Zimbabwe’s government has rejected a proposal by telcos to regulate over-the-top services

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The Government of Zimbabwe has rejected a proposal by the country’s mobile operators to regulate the use of over the top services (OTTs) such as WhatsApp, Skype and Viber. 

Speaking to the Herald, Zimbabwe’s cabinet minister for Information Communication Technology, Postal and Courier Services Supa Mandiwazira revealed that the operators had sought government intervention after experiencing a decline in revenues from voice and messaging services.

The operators  say that the OTT services are eating into their profits, and so they wanted the Government to look at the possibility of either banning or stifling them.

On average, calls cost around 24 US cents per minute in Zimbabwe, and text messages cost eight US cents each.

The operators’ argument was that the OTT services use their infrastructure, but they do not pay for access. Their services are often far cheaper, or even free, meaning that users are more likely to opt for them over traditional calls and texts.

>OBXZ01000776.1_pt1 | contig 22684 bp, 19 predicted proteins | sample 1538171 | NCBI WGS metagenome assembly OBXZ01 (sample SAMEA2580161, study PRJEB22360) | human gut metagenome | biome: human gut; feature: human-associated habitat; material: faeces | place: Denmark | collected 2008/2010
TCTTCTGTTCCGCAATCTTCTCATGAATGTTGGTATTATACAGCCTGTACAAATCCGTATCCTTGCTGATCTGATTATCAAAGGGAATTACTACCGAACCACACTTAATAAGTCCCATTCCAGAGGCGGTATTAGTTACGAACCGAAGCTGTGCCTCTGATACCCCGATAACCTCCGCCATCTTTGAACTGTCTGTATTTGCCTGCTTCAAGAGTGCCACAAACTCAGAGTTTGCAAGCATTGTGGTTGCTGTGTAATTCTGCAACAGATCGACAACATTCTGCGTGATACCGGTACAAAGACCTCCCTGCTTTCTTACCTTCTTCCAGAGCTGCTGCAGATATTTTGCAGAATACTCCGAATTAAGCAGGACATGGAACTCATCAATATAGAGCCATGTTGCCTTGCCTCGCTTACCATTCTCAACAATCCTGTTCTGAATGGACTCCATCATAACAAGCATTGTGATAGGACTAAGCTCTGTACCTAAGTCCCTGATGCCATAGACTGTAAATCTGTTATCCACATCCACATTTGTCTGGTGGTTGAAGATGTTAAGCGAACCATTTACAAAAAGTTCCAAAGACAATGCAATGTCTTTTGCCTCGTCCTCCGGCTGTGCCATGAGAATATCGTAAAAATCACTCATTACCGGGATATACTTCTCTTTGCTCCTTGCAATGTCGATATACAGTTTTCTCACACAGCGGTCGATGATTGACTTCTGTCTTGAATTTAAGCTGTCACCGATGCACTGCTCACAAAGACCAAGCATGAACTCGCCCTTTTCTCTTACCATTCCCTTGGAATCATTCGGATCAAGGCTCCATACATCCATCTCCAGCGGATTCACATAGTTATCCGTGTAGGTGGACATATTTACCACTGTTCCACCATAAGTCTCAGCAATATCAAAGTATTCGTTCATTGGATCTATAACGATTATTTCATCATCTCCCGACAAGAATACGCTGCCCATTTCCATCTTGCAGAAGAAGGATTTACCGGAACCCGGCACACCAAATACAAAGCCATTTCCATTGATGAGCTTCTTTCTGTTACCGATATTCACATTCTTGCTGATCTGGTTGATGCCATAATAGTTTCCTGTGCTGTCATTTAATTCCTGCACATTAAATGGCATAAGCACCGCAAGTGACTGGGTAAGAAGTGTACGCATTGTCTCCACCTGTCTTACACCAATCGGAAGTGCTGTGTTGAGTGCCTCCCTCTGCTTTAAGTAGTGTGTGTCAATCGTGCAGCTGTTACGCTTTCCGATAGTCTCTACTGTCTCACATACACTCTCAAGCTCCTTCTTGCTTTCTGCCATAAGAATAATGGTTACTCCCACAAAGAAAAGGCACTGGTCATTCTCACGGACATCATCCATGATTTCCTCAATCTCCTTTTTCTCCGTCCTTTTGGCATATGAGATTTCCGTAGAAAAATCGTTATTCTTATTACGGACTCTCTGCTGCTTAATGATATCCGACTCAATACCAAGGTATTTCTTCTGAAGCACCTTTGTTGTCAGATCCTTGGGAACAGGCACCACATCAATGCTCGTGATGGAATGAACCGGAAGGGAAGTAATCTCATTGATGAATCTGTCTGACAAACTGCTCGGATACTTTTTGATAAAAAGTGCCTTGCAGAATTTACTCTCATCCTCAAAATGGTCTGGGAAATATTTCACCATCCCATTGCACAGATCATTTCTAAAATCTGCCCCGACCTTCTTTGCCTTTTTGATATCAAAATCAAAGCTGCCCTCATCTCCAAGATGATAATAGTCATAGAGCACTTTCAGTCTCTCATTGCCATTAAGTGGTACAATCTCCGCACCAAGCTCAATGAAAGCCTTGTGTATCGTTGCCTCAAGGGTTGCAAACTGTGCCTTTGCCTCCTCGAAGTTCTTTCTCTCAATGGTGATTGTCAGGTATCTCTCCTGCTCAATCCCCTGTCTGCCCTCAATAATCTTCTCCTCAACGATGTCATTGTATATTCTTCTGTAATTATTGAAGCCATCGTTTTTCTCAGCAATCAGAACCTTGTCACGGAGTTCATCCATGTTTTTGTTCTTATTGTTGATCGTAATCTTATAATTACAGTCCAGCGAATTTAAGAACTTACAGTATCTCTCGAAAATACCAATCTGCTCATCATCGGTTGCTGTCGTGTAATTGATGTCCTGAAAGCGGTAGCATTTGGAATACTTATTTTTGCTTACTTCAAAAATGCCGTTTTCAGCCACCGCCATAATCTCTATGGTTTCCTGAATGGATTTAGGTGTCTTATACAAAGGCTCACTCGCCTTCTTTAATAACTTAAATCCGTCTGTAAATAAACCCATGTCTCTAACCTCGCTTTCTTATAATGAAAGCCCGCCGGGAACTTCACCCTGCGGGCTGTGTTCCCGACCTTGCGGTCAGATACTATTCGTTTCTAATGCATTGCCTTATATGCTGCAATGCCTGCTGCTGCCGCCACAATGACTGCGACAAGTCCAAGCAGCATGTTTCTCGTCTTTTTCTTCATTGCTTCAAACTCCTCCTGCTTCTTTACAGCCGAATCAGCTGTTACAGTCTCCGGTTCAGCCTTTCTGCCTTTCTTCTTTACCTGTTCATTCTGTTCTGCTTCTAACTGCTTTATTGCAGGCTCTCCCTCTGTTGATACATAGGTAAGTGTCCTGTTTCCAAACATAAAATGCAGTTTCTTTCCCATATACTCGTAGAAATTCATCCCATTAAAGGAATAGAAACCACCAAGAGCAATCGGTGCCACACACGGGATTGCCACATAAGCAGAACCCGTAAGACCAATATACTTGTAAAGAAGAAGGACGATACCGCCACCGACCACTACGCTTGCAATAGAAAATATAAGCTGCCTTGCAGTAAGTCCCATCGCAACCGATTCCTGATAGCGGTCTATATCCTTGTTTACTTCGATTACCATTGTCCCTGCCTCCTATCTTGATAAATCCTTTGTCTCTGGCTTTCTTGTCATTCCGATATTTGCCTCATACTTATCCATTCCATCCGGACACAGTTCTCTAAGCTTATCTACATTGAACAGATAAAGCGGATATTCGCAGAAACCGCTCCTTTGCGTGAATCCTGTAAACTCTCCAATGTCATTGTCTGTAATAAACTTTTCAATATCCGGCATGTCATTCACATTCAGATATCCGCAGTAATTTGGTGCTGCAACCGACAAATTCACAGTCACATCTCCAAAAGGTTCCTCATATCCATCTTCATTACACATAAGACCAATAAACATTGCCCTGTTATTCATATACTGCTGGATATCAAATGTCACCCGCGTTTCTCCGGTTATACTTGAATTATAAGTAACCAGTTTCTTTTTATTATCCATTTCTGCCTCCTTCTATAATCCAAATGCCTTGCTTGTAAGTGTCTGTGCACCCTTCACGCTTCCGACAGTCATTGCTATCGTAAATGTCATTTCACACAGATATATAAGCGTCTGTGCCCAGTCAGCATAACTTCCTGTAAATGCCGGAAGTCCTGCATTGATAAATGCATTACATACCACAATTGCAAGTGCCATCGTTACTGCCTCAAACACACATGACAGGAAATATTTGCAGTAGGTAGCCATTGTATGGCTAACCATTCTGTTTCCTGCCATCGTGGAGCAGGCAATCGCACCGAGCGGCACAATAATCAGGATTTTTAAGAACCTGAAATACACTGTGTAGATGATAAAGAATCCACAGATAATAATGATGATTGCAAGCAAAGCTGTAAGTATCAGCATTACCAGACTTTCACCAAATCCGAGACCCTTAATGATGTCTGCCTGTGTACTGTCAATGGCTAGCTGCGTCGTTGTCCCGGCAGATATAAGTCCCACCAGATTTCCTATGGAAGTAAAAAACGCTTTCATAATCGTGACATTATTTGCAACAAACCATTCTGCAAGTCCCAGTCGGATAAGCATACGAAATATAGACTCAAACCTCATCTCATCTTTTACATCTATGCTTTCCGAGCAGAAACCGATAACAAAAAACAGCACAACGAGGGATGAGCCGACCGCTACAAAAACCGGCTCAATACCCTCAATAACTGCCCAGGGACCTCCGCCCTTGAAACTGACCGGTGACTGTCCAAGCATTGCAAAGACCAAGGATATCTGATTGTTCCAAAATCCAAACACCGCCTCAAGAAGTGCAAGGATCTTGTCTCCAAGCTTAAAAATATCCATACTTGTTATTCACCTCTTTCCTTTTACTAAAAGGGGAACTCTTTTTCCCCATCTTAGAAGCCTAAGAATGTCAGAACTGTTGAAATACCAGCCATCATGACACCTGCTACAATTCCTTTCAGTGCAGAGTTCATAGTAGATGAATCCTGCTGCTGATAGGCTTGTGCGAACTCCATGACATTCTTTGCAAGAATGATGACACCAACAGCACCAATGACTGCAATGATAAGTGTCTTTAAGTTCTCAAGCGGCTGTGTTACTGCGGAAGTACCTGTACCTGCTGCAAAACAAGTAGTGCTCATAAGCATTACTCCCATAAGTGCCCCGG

“We did mention that as a progressive government which promotes access to technology, we were averse to the idea of stifling these technologies or banning them”, Mandiwazira was quoted as saying.

The push to regulate OTTs has also emerged as an issue in other African countries. Nigeria, Egypt and South Africa are mulling over the possibility of  regulating OTT services, with Facebook, Microsoft and other tech giants behind the services coming out against the push

Aside from the concerns over the revenues and tax incomes bypassing operators and governments and going to corporations outside the continent, there are also concerns over security and privacy behind the push for regulation, with some arguing that OTT services expose users to potential privacy breaches.

While there has been an overall loss of revenue from voice calls and text messaging, the increasing uptake of over-the-top services has led to an increase in revenue from data, therefore the calls for regulation could be the telcos wanting to have their cake and eat it too.

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